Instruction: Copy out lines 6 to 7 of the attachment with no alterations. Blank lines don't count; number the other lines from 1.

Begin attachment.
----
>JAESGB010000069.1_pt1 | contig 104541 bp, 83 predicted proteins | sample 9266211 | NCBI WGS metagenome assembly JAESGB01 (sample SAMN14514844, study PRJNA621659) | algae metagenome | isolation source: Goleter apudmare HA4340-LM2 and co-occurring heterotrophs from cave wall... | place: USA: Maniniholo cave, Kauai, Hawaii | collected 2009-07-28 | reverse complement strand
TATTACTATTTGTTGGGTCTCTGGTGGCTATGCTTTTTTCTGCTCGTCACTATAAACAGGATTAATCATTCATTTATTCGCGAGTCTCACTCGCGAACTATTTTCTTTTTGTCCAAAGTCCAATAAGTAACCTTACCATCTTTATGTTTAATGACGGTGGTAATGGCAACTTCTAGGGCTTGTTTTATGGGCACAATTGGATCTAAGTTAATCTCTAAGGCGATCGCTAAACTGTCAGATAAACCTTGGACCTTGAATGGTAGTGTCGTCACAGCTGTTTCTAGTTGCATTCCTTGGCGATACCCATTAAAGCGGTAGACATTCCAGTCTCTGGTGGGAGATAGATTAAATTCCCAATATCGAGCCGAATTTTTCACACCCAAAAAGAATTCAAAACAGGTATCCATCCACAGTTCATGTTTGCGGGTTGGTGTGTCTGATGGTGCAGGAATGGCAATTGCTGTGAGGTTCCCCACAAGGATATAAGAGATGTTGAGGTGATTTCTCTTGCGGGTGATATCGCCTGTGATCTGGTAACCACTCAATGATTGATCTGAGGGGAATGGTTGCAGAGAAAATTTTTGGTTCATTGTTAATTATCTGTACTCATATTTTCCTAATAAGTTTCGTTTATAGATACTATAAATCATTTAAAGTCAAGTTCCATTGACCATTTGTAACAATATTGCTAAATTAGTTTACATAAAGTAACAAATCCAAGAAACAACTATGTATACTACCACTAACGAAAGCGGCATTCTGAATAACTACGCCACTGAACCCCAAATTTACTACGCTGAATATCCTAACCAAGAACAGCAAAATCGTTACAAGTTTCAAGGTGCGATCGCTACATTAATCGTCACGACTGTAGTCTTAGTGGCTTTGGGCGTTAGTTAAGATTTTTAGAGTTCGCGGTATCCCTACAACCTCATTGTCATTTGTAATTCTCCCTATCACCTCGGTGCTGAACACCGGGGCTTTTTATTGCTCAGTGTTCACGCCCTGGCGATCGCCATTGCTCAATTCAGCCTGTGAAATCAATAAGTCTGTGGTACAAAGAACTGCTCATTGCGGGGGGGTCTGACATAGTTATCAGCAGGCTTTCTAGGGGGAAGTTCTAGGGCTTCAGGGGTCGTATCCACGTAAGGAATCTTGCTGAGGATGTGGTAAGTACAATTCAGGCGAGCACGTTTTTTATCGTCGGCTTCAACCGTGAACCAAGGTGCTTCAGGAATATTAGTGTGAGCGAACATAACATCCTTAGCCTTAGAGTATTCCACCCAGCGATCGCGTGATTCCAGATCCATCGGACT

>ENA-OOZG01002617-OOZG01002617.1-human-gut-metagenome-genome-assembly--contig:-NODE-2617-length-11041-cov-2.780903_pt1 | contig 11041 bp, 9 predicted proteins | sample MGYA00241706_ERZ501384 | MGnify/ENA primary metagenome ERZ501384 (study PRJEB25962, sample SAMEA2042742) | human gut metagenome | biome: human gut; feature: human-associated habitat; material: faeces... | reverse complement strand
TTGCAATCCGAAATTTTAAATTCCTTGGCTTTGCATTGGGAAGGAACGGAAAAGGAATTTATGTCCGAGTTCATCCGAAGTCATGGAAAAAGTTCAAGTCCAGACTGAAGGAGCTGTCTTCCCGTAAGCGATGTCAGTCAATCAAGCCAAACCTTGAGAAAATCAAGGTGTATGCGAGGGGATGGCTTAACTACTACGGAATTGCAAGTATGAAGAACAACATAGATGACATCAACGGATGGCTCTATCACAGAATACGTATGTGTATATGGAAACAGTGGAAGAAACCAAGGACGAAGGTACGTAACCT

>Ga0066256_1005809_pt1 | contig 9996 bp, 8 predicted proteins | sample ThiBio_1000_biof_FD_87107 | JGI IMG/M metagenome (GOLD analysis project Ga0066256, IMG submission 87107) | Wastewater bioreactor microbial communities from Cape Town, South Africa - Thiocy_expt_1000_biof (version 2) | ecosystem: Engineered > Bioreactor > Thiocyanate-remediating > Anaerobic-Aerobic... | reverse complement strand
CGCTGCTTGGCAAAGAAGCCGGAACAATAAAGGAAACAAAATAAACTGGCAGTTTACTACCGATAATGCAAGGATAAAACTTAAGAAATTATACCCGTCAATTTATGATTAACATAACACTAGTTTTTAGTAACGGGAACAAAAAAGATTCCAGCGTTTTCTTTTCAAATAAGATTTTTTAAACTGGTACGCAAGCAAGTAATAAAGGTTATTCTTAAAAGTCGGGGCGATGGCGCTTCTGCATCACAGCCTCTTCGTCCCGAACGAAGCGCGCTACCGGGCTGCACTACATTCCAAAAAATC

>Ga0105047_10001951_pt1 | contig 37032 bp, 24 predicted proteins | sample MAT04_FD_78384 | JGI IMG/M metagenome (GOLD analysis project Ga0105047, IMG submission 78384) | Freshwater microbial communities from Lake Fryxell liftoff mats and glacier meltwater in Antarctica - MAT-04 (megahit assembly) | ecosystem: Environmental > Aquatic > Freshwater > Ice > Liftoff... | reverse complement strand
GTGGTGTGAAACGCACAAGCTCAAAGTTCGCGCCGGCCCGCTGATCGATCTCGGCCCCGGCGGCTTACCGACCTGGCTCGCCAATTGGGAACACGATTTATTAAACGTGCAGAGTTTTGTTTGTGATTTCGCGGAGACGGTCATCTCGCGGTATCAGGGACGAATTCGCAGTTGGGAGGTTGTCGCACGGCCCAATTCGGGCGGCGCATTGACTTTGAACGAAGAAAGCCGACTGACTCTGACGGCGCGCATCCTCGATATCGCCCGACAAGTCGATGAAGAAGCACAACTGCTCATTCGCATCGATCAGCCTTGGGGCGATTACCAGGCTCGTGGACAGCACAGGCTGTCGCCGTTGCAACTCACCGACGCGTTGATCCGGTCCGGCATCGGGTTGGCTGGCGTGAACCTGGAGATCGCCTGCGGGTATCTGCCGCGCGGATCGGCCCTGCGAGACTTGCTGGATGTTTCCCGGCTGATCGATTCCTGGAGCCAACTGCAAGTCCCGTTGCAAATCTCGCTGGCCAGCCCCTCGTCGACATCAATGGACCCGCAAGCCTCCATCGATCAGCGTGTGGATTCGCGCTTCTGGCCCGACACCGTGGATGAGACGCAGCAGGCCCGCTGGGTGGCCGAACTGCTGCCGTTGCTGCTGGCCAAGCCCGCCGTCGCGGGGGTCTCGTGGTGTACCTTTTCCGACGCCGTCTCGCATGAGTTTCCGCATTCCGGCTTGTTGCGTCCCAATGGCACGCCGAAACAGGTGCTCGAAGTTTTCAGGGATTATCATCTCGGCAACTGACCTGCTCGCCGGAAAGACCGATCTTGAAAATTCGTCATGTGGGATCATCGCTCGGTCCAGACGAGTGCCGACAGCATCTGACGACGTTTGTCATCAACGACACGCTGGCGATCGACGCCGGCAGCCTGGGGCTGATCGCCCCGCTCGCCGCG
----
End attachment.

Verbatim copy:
CGCTGCTTGGCAAAGAAGCCGGAACAATAAAGGAAACAAAATAAACTGGCAGTTTACTACCGATAATGCAAGGATAAAACTTAAGAAATTATACCCGTCAATTTATGATTAACATAACACTAGTTTTTAGTAACGGGAACAAAAAAGATTCCAGCGTTTTCTTTTCAAATAAGATTTTTTAAACTGGTACGCAAGCAAGTAATAAAGGTTATTCTTAAAAGTCGGGGCGATGGCGCTTCTGCATCACAGCCTCTTCGTCCCGAACGAAGCGCGCTACCGGGCTGCACTACATTCCAAAAAATC

>Ga0105047_10001951_pt1 | contig 37032 bp, 24 predicted proteins | sample MAT04_FD_78384 | JGI IMG/M metagenome (GOLD analysis project Ga0105047, IMG submission 78384) | Freshwater microbial communities from Lake Fryxell liftoff mats and glacier meltwater in Antarctica - MAT-04 (megahit assembly) | ecosystem: Environmental > Aquatic > Freshwater > Ice > Liftoff... | reverse complement strand